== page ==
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Sycamore Canyon - Goodding Research Natural Area
Five miles south of Ruby Road, rugged Sycamore Canyon leads to the Mexican border. The canyon features steep slopes, rugged cliffs, and pinnacles that tower over 200 feet above the canyon floor. The canyon is lined in part by Arizona sycamore trees; oak woodlands in the northern end gradually giv...
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Tumacacori National Historic Park
Description: The Spanish colonial missions of San Jose de Tumacacori and Los Santos Angeles de Guevavi, established in 1691, are the oldest missions in Arizona. This national historical park encompasses the ruins of these and the mission of San Cayetano de Calabazas in the upper Santa Cruz River Valley of southern Arizona.

Tumacacori National Historical Park is uniquely situated 3,260 feet above sea level in the Sonoran Desert, on the banks of the flowing Santa Cruz River. Annual rainfall measures 15 to 20 inches, with summer rains coming in heavy thundershowers during the July-August monsoon season. Winter rains generally come slowly and steadily and penetrate deeply into the soil. Temperatures in the summer are warm to hot and mild in the winter. These are optimum growing conditions for a variety of desert plants - grasses, trees, and shrubs, and succulent plants. This plant life provides food, water, lodging and shade for birds that are permanent residents and for those which stop briefly on their migratory flight.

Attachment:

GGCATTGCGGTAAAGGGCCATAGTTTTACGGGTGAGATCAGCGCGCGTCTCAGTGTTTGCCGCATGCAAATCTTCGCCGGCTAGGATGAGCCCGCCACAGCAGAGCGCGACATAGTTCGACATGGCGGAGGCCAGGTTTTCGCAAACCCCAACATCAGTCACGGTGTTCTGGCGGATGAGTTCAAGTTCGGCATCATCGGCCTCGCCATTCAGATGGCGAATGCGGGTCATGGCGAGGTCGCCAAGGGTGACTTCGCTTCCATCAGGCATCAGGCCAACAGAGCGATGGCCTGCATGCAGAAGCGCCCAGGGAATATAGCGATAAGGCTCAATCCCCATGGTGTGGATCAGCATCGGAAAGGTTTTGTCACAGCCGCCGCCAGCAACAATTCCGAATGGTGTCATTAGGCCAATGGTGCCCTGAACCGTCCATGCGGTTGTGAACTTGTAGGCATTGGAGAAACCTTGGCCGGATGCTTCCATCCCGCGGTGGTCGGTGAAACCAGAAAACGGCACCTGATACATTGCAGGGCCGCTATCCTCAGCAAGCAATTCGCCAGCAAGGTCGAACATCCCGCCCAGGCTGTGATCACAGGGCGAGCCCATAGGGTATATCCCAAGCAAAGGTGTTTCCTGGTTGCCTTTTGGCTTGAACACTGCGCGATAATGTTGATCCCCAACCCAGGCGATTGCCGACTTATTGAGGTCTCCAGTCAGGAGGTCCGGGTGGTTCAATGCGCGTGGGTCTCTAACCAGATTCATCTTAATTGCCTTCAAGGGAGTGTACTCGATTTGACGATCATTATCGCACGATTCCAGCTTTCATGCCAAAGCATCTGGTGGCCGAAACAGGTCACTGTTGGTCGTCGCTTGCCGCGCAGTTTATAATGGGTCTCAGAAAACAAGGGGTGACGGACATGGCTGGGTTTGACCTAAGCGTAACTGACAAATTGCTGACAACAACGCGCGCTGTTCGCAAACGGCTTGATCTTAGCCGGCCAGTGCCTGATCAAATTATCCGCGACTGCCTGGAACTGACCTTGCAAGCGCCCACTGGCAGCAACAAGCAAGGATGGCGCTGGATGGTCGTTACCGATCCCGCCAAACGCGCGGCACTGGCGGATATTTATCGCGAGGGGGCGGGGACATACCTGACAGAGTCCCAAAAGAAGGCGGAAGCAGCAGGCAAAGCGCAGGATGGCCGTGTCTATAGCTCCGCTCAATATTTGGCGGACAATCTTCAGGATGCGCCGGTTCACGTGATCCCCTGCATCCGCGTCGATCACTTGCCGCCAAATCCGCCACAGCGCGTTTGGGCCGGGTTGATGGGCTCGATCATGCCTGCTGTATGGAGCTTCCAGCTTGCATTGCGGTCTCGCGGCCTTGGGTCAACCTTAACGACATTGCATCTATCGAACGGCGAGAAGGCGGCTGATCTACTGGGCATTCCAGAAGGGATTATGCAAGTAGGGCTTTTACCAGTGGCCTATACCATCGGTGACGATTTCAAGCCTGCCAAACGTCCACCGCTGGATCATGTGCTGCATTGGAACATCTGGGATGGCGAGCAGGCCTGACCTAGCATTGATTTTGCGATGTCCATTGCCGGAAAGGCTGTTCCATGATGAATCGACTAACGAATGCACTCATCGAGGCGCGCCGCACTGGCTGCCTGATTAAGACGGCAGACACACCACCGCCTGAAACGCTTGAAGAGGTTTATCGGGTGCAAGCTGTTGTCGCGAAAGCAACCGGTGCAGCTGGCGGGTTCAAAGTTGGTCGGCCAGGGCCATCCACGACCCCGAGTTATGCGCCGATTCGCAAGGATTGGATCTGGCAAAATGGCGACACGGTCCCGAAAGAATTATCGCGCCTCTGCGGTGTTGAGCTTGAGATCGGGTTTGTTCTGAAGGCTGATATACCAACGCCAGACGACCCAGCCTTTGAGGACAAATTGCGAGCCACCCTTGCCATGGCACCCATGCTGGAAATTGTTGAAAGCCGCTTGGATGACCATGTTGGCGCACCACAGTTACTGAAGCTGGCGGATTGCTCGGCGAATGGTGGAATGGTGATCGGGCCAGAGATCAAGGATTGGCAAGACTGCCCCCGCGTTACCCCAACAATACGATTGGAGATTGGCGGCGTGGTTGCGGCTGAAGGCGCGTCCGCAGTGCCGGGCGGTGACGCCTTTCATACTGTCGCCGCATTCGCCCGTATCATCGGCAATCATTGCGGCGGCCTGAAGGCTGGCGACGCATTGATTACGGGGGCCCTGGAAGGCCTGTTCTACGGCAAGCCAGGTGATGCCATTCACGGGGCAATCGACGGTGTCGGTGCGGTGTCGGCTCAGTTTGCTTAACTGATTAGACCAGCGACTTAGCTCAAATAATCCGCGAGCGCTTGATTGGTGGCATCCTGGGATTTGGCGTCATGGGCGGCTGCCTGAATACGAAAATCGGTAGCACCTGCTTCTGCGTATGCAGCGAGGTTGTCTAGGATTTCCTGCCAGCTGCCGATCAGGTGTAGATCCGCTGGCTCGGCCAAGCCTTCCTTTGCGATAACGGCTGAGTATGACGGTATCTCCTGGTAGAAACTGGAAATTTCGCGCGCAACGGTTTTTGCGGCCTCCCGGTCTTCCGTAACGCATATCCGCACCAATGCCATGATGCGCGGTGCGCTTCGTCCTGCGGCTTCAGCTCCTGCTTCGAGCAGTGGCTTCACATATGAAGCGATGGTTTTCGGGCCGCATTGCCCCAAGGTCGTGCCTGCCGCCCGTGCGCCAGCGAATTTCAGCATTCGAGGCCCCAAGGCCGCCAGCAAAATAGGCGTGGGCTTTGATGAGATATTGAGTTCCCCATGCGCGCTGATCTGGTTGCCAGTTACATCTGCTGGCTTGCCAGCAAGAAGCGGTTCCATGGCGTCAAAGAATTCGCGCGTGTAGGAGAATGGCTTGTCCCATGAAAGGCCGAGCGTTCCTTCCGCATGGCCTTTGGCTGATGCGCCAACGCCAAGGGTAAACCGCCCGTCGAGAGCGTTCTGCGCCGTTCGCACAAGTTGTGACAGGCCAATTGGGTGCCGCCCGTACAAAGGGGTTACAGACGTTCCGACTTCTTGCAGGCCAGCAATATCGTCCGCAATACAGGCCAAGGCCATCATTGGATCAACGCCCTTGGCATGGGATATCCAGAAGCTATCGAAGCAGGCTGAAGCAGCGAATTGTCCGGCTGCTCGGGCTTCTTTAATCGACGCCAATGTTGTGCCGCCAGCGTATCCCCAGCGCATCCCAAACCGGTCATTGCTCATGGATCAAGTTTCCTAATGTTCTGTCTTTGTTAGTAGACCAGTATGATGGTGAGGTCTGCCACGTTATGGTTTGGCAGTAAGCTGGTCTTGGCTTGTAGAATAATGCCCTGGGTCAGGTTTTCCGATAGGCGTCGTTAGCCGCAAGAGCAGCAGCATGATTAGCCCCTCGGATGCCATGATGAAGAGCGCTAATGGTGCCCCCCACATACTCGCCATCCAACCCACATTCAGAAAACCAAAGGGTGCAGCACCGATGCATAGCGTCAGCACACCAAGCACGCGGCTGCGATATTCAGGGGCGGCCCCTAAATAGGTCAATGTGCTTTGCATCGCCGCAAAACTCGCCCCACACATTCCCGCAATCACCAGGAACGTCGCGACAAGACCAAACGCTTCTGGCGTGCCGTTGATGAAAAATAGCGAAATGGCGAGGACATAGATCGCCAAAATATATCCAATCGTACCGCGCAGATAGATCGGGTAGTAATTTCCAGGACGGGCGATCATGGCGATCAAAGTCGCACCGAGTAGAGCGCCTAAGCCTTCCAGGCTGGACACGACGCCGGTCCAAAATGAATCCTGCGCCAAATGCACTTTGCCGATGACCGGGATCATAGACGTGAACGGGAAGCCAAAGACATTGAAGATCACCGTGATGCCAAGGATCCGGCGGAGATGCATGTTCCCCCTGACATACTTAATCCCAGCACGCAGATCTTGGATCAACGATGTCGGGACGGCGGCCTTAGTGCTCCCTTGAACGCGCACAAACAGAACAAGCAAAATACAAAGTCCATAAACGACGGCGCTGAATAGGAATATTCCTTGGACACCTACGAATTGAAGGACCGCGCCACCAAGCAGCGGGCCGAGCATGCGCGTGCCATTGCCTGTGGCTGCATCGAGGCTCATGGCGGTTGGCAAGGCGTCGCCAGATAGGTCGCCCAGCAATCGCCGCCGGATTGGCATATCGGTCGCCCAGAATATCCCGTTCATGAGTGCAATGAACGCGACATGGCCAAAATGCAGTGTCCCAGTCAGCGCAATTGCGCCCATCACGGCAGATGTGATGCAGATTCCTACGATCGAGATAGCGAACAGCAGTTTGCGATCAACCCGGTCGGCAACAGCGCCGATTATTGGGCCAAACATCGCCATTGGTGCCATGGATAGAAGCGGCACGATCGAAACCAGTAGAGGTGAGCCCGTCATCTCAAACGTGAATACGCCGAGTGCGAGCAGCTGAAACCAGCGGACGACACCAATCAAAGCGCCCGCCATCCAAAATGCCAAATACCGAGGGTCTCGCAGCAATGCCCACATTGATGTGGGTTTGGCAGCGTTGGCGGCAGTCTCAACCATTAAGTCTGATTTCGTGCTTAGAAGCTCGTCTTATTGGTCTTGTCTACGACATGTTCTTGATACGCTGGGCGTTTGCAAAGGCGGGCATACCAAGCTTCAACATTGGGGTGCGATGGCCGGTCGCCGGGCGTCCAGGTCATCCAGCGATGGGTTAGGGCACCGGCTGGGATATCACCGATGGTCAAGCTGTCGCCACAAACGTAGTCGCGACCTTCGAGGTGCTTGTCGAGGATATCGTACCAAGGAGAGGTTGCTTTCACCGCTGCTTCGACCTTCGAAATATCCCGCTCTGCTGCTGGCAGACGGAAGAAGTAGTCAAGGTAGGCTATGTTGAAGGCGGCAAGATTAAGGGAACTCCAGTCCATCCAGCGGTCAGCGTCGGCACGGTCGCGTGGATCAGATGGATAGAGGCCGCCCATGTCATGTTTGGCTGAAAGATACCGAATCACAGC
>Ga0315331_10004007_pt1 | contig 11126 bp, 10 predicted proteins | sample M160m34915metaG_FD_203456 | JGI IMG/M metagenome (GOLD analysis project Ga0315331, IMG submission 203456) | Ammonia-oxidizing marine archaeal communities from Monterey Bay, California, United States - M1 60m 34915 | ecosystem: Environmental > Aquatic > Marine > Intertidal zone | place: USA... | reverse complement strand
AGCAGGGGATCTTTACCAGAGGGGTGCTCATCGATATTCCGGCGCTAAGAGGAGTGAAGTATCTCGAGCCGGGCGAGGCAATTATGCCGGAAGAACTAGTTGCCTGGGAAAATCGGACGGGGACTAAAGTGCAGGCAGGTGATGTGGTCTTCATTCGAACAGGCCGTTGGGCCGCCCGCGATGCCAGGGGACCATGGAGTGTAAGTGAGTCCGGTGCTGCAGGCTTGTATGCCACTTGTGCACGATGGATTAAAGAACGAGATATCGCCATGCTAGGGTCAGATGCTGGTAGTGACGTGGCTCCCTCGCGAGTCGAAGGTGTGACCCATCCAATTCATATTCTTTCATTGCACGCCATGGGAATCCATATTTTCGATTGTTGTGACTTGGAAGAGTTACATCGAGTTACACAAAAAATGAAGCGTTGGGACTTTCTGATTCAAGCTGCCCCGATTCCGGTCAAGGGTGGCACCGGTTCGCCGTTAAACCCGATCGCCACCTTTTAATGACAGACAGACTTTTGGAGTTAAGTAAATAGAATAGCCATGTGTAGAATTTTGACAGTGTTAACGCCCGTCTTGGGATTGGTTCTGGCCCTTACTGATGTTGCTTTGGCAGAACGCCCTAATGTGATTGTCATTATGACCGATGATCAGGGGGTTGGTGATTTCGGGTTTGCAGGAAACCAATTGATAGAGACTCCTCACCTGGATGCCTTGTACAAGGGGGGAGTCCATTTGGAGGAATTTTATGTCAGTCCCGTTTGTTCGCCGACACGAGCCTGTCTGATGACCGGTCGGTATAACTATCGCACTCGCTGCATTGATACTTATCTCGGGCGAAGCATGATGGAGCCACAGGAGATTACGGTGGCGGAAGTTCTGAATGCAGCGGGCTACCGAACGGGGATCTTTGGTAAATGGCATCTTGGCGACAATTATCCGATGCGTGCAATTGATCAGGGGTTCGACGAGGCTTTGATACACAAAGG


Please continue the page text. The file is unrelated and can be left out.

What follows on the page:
Visits to the Guevavi and Calabazas missions are available only by reservation during monthly tours guided by the park staff. All visitor services and park operations are based out of the Tumacácori unit.

Wildlife to Watch: Many bird species are seen at the park due to its proximity to the Santa Cruz River, a short quarter-mile hike from the park center. Nine species of hummingbirds have been seen here, including sightings of violet-crowned and broad-billed hummingbirds. Common resident species observed include curve-billed thrasher, vermilion flycatcher, Abert’s towhee, and Gila woodpecker, while spring and summer months bring a wide variety of warblers, summer tanager, blue grosbeak, and lazuli, indigo, and varied buntings. Many reptile and amphibian species are found on the park’s grounds including Clark’s spiny lizard, checkered gartersnake, and ring-necked snake.

Special Tips: A variety of interpretive programs are offered, including 40 – 60 minute ranger-guided tours in the winter. Living history programs and interpretive nature walks are also available.

Other Activities: The Juan Bautista de Anza National Historic Trail, a long distance National Historic Trail, will run from Nogales to San Francisco, California, following as closely as possible the historic route taken by Anza and 240 immigrants in the winter of 1775-76.

The first section of this trail to be opened to the public in Arizona lies between Tumacácori National Historical Park and Tubac Presidio State Historic Park. From this point, the length of the trail is 4.5 miles. If the hiker does not wish to cross the river, it is approximately 1.25 miles from either trailhead to the first river crossing.

Ownership: National Park Service 
Size: 360 acres 
Closest Town: Nogales

Facilities:
RestroomsParkingHikingVisitor CenterFeeDrinking WaterRV Pullout

Best Seasons for Wildlife Viewing:
SpringSummerFallWinter

Tumacacori National Historic Park - photo by George Andrejko
Map
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Driving Directions:
Take I-19 south from Tucson 45 miles to exit 29 and follow the signs. The park is 18 miles north of Nogales, AZ, which is on the Mexican border.

Map Link

 
Tumacacori National Historic Park : Wildlife Viewing Area